Hard-pressed work tribunal sparks gripes
Tribunal staff dealing with labour complaints are beginning to complain themselves - of hard labour.
The workers want more hands to make light work of the surge in cases brought on by the economic downturn.
Some staff claim they are too busy to take sick leave, while others complain of having to take work home.
'Working in the Labour Tribunal is just like working in hell,' one presiding officer said. 'We simply do not have enough manpower to deal with the work.' Another presiding officer said most staff were spending at least two to three hours a day finishing their office work at home.
'No one dares take sick leave because their work would simply accumulate, like a snowball,' the officer said.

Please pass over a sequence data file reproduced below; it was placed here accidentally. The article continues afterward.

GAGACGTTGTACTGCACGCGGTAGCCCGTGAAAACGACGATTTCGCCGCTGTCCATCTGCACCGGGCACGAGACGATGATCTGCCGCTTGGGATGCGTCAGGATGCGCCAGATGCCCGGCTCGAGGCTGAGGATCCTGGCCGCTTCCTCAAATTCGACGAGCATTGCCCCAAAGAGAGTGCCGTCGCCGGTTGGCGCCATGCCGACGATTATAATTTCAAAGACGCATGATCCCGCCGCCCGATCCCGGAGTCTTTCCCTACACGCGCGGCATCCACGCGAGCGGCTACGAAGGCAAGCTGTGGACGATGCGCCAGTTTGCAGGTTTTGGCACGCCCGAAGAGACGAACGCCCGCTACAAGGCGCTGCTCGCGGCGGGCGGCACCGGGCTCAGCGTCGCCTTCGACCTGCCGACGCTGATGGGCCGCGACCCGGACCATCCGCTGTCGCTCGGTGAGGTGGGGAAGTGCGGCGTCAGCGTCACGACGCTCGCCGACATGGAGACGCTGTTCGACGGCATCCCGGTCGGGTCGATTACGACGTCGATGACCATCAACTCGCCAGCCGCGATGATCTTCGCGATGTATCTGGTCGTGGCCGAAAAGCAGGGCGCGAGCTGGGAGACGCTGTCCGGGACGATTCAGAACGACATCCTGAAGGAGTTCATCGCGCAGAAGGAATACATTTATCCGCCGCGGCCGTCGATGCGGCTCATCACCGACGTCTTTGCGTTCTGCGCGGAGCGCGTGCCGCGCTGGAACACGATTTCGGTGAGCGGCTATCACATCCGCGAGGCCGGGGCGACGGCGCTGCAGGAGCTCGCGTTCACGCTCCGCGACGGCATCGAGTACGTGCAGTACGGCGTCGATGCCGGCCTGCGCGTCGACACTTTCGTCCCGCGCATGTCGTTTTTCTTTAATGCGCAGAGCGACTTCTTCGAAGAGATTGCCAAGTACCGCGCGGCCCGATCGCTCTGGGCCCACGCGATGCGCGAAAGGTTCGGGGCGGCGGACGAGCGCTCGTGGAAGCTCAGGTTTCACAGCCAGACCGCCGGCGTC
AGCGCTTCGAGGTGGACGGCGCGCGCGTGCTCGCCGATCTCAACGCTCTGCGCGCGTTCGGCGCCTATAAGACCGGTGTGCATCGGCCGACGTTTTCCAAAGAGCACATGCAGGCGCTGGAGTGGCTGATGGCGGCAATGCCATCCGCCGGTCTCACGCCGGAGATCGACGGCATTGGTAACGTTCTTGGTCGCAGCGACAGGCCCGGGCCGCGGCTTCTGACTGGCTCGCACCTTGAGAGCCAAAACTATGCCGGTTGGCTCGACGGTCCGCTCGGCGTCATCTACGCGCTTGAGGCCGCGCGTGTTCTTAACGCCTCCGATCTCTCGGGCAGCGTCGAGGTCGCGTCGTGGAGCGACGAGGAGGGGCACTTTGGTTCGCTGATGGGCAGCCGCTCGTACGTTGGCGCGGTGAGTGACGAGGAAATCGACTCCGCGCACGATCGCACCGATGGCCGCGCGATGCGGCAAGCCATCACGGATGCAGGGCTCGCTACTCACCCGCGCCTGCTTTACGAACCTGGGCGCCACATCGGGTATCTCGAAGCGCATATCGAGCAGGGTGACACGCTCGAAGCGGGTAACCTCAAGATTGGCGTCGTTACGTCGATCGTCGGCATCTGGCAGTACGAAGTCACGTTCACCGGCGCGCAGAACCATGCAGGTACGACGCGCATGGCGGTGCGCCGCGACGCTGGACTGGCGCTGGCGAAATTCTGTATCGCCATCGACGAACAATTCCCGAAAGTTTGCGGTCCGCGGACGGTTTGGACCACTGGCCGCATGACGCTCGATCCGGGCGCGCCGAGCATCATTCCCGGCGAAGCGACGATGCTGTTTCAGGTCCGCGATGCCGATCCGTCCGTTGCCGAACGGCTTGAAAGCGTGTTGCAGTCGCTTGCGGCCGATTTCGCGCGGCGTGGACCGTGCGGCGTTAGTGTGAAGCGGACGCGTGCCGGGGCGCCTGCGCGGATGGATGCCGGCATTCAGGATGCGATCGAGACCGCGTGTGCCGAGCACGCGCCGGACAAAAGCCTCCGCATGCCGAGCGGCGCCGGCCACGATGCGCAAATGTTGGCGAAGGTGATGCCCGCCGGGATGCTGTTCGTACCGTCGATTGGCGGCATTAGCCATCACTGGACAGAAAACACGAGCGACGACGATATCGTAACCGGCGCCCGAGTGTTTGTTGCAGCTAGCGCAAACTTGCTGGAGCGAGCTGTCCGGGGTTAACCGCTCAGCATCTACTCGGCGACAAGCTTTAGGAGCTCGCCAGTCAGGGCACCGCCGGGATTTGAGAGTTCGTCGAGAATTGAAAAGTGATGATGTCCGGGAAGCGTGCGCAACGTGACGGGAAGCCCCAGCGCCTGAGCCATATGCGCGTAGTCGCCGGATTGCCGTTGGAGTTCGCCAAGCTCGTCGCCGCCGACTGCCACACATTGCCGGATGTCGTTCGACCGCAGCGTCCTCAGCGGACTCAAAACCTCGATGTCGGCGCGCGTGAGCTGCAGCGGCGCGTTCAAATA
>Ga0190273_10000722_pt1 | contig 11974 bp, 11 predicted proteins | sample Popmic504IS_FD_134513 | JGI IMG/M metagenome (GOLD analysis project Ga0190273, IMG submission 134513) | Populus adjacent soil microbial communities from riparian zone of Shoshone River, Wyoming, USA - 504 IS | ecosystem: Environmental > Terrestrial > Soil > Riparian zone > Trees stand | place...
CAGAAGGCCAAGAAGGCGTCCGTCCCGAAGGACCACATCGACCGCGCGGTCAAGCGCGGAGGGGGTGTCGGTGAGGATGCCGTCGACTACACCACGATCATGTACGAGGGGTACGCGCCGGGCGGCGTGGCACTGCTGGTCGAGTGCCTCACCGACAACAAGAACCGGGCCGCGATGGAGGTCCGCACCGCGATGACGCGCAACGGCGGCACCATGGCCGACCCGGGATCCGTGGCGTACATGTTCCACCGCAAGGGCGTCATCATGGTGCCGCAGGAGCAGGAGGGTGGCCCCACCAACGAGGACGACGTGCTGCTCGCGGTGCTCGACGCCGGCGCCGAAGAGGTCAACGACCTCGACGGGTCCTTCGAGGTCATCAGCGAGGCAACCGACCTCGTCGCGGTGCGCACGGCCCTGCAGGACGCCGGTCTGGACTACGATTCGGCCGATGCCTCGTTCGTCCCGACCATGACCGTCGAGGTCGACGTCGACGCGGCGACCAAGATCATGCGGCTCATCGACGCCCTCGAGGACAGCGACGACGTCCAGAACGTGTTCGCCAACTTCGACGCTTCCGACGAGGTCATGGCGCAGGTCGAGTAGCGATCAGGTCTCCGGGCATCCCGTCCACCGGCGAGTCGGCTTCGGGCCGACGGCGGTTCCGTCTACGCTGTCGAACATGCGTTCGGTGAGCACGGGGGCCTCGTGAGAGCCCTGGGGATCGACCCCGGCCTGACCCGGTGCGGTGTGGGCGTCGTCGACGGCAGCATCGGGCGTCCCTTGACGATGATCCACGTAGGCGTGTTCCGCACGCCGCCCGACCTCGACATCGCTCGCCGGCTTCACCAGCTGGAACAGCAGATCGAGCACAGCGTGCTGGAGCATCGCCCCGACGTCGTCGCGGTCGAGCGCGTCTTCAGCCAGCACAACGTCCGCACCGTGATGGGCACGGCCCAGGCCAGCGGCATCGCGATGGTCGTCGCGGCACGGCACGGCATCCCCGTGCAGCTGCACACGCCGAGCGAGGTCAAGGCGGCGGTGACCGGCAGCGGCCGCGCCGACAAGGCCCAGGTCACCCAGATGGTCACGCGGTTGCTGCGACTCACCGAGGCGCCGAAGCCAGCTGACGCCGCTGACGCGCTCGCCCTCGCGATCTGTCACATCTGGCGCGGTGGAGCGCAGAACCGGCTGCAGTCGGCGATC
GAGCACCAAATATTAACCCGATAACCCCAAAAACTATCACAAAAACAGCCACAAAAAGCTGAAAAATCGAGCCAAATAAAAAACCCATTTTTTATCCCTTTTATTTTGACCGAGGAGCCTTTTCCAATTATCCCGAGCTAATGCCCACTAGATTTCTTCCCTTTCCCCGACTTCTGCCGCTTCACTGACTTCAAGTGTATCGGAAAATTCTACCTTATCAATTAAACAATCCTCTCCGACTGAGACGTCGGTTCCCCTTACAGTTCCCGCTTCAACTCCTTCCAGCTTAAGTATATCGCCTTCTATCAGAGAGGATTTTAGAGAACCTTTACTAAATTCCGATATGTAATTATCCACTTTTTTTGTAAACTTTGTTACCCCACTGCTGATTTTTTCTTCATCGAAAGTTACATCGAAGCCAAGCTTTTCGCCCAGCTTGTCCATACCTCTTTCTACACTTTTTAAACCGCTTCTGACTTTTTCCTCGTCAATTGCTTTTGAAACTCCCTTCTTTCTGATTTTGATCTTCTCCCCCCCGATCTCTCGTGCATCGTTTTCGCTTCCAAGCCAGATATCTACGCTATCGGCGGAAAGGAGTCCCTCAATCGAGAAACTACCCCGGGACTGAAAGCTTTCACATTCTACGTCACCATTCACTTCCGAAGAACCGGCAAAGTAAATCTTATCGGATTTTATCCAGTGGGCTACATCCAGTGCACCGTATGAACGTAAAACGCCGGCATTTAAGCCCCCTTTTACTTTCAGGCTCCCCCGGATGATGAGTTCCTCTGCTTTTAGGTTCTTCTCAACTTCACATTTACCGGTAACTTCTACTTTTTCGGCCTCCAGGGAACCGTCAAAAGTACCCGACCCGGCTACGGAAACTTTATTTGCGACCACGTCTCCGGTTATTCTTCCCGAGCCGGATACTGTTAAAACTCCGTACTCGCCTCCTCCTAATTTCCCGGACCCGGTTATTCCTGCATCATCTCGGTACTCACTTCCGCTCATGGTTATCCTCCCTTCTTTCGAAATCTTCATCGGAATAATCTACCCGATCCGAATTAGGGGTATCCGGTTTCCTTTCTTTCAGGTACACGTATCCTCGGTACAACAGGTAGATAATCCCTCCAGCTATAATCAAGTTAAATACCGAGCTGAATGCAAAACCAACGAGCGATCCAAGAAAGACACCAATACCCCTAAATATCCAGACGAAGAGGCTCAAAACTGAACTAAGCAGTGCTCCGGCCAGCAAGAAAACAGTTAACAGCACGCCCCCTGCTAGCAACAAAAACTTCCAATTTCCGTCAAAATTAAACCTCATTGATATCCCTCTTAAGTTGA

An officer who interviews parties and compiles reports for adjudicators before court proceedings also claimed that the labour disputes were growing more complex, and as a result, demand more time per case.
'We have a tendency to sacrifice quality for quantity to show we are doing a good job. We are helpless because complaining is no use,' the officer said.
Labour Tribunal Registrar Chu Wai-yin denied the department was understaffed and claimed the tribunal was operating below capacity at present.
He said the economic downturn had triggered more cases but there was no plan to increase staff numbers.
In 1995, 7,645 cases were filed to the tribunal and in 1996, there were 7,862 cases. Last year, the number fell to 6,319.
Claims involved disputes over wages in lieu of notice, annual leave pay, severance pay and long service payments.